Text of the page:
Gwens’ grown sons wanted to expand and she wished to keep the family together.  The family moved to Malad in April of 1871 because homesteading land was available and reasonably priced.  To search for a suitable location, John and Charles traveled to Cache Valley and on to Marsh Valley. Gwen, with David and Lorenzo, explored the lower Bear and Malad Valleys.  The two groups met at Eliza’s, in Malad, to review their options.
Malad City was a wild gentile town, with many saloons, gambling and prostitution houses.  Gentile was how the Mormon’s referred to the non-Mormons.  Hebrews, in the Old Testament, referred to the non-Jews as gentiles.  It was quite a surprise to the Malad Jews to be called gentiles. In Malad City, the gentiles resided on Deep Creek’s South side and the Mormons on the North side.
Meyers Cohn, a Jew, had a dance hall on the gentile side.  Mary Ellen Williams [Evans] and her sister, Victoria, would go to the Saturday night dances.  This was not an acceptable practice.  They had to repent, in church, their shortcomings the following day.
Ironically, all denominations educated their children in the Presbyterian Mission School.  The Mission School was started in a log cabin in 1870.  Reverend Edward Welch, his wife Liz and his sister Emma were the teachers. The present brick Church was built in 1884.
The divisions concerned Gwen, but the opportunities outweighed the obstacles.  Thus, Gwen sold her prosperous farm at Brigham City and moved to Malad Valley to homestead one hundred sixty acres.  The site was four miles north of the Malad village.  She received enough money to buy seed and livestock for the farm and, eventually, help her boys further their education.  Initially, the family forged a hole in the side of a hill for living quarters.  The sight, of the first log home, has not been located.
Gwen, also, bought a large lot in Malad and her sons built her a log home. She lived in the home all her life.  The house is still on North Main Street.  Gwen gave Lorenzo the lot just North of her home.  A favorite story, concerning Gwen, was about a blowsnake in the factory(cheesecloth) wall covering of her kitchen.  The snake got too close to her fine dishes, so she pinned the snake to the wall with a knife.  One time on the ranch, an Indian demanded bread.  He struck the bedpost with his tomahawk and left when she refused.
In 1882, a homestead deed for the one hundred sixty acres was issued from the Territorial Land Office in Oxford, Idaho.  It is in Winnefred’s name and signed by President Rutherford B. Hays.  Winnefred died in Malad in 1909.  She was eighty-seven years old.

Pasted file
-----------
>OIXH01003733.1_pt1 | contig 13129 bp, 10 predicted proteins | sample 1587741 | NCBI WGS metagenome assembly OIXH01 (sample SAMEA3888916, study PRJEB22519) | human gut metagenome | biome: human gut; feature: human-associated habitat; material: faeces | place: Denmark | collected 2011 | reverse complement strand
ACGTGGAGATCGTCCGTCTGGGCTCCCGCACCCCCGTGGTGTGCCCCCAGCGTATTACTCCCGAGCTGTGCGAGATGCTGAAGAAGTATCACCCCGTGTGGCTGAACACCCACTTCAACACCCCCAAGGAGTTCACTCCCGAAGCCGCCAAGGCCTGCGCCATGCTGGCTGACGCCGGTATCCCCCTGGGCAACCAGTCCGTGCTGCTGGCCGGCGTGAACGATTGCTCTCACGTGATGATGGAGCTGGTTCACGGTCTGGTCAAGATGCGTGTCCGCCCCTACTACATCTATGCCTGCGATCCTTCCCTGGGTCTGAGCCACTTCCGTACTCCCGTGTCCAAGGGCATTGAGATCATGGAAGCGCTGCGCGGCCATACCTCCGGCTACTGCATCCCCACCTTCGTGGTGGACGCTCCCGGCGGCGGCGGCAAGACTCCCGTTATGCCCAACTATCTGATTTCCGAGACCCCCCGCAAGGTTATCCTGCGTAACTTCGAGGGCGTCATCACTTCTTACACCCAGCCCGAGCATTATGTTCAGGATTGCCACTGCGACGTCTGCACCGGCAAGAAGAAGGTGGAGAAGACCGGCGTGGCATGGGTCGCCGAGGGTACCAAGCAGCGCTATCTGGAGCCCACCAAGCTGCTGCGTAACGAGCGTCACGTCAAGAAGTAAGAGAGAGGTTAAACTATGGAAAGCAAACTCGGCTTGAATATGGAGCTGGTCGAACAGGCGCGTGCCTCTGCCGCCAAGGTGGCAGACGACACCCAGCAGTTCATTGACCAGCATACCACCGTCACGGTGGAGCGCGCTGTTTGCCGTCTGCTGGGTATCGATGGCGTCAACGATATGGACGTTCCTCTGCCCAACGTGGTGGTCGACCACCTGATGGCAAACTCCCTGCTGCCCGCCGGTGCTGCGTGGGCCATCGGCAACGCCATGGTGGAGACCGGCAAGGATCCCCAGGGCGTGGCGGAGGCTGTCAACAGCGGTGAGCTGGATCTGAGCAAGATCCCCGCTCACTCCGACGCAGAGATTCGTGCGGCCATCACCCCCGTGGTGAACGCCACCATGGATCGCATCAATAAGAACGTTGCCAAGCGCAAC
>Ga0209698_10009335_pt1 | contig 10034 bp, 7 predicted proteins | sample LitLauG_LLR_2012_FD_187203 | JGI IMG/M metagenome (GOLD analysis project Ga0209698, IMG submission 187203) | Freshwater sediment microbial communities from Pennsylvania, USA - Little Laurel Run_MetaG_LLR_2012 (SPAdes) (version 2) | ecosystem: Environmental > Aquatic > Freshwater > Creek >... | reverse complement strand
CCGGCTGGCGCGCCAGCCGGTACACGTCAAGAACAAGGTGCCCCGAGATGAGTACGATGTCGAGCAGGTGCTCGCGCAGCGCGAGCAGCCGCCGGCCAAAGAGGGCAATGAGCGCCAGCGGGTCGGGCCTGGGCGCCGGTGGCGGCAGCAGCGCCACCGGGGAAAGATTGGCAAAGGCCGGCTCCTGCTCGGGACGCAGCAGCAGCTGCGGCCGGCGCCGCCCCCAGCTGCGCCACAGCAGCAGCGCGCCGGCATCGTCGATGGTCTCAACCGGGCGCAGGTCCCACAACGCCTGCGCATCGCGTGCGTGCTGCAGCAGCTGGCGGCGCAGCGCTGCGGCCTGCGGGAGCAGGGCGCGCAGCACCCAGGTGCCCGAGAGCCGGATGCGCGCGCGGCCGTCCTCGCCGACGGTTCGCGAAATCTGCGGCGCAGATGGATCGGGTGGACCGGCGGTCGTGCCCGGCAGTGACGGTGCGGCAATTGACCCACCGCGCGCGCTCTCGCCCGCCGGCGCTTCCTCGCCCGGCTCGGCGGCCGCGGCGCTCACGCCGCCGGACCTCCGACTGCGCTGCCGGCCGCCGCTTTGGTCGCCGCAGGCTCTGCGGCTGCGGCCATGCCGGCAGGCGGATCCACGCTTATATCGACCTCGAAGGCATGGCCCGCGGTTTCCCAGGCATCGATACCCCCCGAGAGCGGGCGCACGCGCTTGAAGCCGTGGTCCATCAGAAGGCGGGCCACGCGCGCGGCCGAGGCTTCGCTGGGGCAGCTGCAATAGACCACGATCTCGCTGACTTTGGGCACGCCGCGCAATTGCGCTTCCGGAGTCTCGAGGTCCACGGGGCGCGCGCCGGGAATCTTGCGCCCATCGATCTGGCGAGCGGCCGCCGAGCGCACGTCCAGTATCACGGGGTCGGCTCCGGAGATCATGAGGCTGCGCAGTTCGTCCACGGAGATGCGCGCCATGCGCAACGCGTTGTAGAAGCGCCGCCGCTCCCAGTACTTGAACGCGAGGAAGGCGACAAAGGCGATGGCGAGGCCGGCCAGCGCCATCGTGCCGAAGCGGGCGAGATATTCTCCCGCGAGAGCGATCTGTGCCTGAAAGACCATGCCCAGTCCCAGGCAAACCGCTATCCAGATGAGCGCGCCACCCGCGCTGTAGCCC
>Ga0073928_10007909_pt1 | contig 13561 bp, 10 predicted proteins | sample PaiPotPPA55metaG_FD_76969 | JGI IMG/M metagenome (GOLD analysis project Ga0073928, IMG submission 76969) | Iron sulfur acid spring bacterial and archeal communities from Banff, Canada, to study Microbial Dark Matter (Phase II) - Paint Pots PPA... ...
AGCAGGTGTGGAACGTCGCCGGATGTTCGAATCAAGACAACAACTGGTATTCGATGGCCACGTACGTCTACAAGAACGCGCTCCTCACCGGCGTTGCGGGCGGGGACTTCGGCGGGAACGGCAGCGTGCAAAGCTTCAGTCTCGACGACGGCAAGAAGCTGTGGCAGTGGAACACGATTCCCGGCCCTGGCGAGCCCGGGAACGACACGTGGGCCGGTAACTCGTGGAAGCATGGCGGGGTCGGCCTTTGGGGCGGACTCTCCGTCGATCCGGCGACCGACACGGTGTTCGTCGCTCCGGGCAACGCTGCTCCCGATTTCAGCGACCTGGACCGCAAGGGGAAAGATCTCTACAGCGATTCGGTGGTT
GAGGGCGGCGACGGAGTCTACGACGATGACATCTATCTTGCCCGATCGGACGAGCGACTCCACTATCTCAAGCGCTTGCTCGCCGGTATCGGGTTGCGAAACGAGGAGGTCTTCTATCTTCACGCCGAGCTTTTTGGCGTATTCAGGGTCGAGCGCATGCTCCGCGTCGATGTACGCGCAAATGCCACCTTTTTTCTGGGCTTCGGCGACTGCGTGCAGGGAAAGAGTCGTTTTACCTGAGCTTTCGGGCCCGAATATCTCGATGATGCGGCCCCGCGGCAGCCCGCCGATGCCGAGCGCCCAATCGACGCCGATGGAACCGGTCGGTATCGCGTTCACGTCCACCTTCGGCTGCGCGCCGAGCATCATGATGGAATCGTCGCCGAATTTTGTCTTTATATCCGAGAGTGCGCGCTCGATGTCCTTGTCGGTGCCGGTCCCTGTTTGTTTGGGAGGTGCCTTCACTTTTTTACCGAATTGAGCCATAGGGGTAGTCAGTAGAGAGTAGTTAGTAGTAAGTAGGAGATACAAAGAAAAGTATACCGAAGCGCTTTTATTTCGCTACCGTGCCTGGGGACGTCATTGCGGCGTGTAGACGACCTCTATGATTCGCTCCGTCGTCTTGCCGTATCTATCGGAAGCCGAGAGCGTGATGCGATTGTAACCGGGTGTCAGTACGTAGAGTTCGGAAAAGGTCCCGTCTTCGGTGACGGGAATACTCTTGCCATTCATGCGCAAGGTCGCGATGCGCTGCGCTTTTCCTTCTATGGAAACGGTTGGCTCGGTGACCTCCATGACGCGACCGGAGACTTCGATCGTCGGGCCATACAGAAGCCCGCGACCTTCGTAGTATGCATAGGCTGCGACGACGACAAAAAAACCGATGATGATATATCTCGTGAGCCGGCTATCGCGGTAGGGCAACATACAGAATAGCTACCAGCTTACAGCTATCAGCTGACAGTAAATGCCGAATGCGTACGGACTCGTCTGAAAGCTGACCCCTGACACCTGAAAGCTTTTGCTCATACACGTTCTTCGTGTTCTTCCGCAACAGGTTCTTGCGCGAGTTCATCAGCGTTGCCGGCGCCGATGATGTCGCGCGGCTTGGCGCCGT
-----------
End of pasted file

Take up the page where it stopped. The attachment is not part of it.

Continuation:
MALAD VILLAGE
Idaho became a Territory in 1863.  The boundary of Idaho and Utah was fixed in 1862.  The Oneida County line extended from Utah to Montana and West of Wyoming to the Lost Rivers.  It was a nine Thousand square mile area.  The first permanent settlers came to Malad in 1864.  Malad quickly became the source for supplies for the surrounding territory.
Colonel Patrick O’Connor, in 1863, established Soda Springs as the Oneida County Seat.  Soda Springs was on the ‘Oregon Trail’ for the wagon trains and was where the ‘Hutsmith Cutoff’ started.  The ‘Hutsmith Cutoff’ took the pioneers to California.  The ‘Hutsmith Cutoff’ trail went north of Malad.  Soda Springs and the wagon trains subsided with the impending completion of the transcontinental railroad in 1869.  The wagon trains used a different route that bypassed Soda Springs.  The old town is below the Alexander reservoir.  The Morrisites, Mormon offshoot, reestablished Soda Springs in 1870.
The first road to Fort Hall, the Bannack Mountain Route, followed an Indian trail in Malad, now known as Bannock Street.  The trail went north and crossed the Blue Springs Hills on the ‘Turkey Trail’ by the Malad Springs. This Crossing was also used by the ‘Hutsmith Cutoff’ wagon trains.  The Bannack Mountain route went North in Deep Creek Valley(Arbon).  The wagon train trail turned south.  The Bannack Mountain route followed Bannack Creek and on to Fort Hall.  In 1865, the stagecoach route was changed from Bannack Mountain to Portneuf Canyon.  In that year, H. O. Harkness built a toll road between Malad and Fort Hall in Portneuf Canyon.  H. O. Harkness founded Harkness(McCammon), Idaho.
In 1866, the Oneida County Seat was moved to Malad.  A petition, with eighty signatures, was submitted to the Idaho Legislature to move the county seat.  With this limited authority, a buggy brought the Oneida County books to Malad.  Henry Peck was the leader.  The Federal District Court gave the community prestige.  Judge Lewis of Boise was the presiding judge of the Court.  The Governor now appointed the County officials.